No need to answer that question, since it will just spur a new debate, but you get my meaning. While i agree some people might diminish Roglic' form in order to diminish Evenepoel's performance, the opposite is also true. By presenting Roglic as "almost as good as ever", Evenepoel's performance will look more impressive. And none of us know exactly how far Roglic was from his best level, so you could just as well be debating what "nice weather" means exactly. And it doesn't matter either. He won, he won deservedly, his power numbers were there.
To the bolded, I don't believe arguing for the true measure of Roglic's form as "not far off his best" (meaning "not as weak and unprepared" as some have been suggesting), based on his actual performances, is to paint Remco in more florid colors. Mine was simply a response to address what seemed like a claim of convenience, if not an outright excuse, which did not hold up to his actual performances in the race. At the same time I recognize that Roglic's arrival at the Vuelta was complicated, but that doesn't mean his preparation was inadequite. Yet doubtless it wasn't ideal. So that should lay to rest any notion that I've consciously been overplaying his condition, just to cast Evenepoel's win in a more favorable light (to the extent others have unquestionably claimed Roglic's form was utterly compromised at the start to demean Remco's victory).

At any rate, if his form was as deficient as some have claimed, then, preparation permitting, he should obtain a much higher level at the Giro, destroy Remco and prove me wrong. Let us wait and see.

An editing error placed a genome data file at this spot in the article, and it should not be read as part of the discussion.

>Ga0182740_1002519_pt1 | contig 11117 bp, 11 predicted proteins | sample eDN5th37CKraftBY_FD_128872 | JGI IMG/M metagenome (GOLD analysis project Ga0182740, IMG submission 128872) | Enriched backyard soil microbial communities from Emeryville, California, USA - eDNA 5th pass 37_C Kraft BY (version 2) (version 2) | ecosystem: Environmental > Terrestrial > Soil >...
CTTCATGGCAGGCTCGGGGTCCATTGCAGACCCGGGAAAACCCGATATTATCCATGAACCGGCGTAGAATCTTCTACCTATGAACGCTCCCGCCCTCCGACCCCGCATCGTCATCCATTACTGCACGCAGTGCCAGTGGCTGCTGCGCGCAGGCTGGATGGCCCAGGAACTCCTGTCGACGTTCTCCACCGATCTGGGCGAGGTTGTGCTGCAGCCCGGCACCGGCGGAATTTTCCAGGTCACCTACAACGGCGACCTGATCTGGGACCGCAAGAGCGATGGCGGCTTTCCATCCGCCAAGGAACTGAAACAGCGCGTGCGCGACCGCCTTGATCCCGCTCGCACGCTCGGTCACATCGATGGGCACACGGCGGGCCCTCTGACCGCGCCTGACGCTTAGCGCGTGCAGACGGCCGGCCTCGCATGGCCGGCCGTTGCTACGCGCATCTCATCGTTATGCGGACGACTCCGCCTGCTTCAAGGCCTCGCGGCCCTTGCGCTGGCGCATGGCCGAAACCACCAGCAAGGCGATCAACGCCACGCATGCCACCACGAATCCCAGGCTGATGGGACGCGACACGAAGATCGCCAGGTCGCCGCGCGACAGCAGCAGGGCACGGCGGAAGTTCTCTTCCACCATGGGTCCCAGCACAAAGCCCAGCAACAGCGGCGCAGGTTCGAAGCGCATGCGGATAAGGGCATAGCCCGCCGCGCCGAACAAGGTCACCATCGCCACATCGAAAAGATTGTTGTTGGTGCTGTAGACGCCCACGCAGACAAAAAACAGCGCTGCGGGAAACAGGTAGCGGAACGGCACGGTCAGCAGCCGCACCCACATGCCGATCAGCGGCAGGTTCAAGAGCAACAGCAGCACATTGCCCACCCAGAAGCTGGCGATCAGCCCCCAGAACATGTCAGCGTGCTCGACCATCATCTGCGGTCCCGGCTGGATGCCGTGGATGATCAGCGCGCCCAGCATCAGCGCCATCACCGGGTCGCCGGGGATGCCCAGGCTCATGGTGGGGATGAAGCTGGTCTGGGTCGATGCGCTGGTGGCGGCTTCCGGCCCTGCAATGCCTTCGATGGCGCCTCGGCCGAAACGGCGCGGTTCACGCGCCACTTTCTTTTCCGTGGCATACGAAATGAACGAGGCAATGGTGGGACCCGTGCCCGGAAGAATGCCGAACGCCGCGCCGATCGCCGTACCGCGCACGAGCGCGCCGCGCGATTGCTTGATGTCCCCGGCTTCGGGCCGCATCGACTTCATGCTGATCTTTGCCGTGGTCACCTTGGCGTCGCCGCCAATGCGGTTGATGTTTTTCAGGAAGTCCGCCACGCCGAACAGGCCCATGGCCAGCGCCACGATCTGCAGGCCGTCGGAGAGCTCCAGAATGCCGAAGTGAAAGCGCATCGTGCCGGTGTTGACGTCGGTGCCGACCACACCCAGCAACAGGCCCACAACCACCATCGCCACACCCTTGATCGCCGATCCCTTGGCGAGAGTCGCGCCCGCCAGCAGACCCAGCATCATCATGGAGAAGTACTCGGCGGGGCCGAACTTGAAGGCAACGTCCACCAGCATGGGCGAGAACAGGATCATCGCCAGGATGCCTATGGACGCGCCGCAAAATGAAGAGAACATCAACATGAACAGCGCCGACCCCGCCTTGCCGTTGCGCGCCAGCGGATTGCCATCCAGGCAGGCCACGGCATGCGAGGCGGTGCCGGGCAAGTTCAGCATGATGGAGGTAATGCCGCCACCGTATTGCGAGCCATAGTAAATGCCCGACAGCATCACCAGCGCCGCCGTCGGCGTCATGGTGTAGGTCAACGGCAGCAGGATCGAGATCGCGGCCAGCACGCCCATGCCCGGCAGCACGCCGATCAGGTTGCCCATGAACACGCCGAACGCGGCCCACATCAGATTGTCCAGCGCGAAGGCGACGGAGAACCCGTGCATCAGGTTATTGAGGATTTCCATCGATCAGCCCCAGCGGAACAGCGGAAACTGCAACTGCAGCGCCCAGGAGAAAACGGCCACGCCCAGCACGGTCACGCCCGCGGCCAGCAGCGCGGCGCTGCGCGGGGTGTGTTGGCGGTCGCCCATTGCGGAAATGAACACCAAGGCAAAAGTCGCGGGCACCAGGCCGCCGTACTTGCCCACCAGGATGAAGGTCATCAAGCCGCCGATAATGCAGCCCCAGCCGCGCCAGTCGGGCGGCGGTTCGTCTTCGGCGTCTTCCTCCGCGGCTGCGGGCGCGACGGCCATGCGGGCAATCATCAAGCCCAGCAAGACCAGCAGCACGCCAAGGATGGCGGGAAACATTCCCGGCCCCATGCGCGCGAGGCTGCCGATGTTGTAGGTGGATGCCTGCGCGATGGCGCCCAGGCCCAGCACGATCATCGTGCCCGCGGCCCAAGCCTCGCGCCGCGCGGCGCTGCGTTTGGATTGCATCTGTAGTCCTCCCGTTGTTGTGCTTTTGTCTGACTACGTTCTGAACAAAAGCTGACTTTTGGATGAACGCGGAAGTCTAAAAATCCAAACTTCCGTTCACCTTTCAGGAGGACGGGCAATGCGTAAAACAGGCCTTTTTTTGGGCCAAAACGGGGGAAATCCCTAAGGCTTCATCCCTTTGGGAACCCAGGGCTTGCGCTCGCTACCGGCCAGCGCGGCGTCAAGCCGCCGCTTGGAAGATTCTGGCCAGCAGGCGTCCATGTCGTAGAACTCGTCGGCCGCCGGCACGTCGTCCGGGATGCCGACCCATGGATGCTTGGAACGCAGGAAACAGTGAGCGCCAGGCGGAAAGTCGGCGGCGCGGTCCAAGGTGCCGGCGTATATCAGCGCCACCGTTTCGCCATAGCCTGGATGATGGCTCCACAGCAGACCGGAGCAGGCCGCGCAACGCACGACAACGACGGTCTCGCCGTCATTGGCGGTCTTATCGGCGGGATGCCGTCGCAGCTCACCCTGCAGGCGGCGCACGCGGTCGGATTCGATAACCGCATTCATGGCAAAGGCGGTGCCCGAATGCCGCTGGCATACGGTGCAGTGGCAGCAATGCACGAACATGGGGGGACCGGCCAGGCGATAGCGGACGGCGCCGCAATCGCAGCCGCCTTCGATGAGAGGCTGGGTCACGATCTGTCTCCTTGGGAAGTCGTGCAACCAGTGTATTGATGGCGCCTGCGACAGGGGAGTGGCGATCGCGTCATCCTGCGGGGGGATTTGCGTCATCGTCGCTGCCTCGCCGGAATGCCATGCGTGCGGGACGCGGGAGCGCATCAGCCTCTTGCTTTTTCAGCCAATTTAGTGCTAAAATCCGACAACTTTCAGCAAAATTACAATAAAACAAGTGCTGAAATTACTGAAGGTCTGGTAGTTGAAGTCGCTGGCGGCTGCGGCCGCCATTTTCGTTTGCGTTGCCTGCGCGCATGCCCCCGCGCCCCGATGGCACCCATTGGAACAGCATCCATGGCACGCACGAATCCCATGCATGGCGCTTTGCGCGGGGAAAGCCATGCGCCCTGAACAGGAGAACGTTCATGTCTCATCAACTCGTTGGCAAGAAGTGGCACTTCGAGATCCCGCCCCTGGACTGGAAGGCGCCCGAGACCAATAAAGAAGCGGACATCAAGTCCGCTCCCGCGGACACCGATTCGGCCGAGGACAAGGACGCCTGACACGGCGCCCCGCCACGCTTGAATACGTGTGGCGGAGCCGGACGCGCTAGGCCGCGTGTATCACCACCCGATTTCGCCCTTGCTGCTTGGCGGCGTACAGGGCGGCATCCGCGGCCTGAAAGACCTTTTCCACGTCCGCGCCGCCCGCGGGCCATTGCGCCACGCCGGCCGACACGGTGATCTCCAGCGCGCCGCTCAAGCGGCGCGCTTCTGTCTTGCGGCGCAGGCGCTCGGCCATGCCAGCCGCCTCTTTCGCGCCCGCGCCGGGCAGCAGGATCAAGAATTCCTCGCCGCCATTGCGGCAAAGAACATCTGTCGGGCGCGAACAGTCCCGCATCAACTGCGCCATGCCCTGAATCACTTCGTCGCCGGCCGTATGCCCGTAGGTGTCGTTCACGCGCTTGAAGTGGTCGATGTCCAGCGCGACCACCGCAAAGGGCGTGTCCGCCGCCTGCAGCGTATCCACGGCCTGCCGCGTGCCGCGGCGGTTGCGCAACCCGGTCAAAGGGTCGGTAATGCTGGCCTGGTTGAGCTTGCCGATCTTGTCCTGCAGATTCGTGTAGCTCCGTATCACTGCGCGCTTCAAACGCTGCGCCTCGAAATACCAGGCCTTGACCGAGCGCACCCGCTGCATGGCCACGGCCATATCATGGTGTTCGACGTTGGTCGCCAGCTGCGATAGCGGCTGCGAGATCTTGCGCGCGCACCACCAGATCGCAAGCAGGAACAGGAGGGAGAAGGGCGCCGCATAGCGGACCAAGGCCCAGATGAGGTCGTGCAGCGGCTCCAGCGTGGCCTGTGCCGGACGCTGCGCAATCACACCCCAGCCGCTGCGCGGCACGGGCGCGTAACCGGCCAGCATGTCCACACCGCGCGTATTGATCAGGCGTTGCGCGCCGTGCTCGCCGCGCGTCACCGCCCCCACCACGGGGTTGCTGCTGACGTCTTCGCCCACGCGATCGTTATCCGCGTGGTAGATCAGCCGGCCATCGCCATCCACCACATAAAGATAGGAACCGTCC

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To the bolded, I don't believe arguing for the true measure of Roglic's form as "not far off his best" (meaning "not as weak and unprepared" as some have been suggesting), based on his actual performances, is to paint Remco in more florid colors. Mine was simply a response to address what seemed like a claim of convenience, if not an outright excuse, which did not hold up to his actual performances in the race. At the same time I recognize that Roglic's arrival at the Vuelta was complicated, but that doesn't mean his preparation was inadequite. Yet doubtless it wasn't ideal. So that should lay to rest any notion that I've consciously been overplaying his condition, just to cast Evenepoel's win in a more favorable light (to the extent others have unquestionably claimed Roglic's form was utterly compromised at the start to demean Remco's victory).

At any rate, if his form was as deficient as some have claimed, then, preparation permitting, he should obtain a much higher level at the Giro, destroy Remco and prove me wrong. Let us wait and see.
I won’t repeat Logics point just above; I’ll just say that my expectation is that Roglic will not lose over a minute on the first mid mountain stage, not that he will destroy Remco.

I don’t think it is inconsistent to say that what we know about prep + results of stage 6 of the Vuelta indicates he was off form but also that if he is at full strength, I am still not sure he is the favorite. Co-favorite sure, but I’d probably bet on Remco.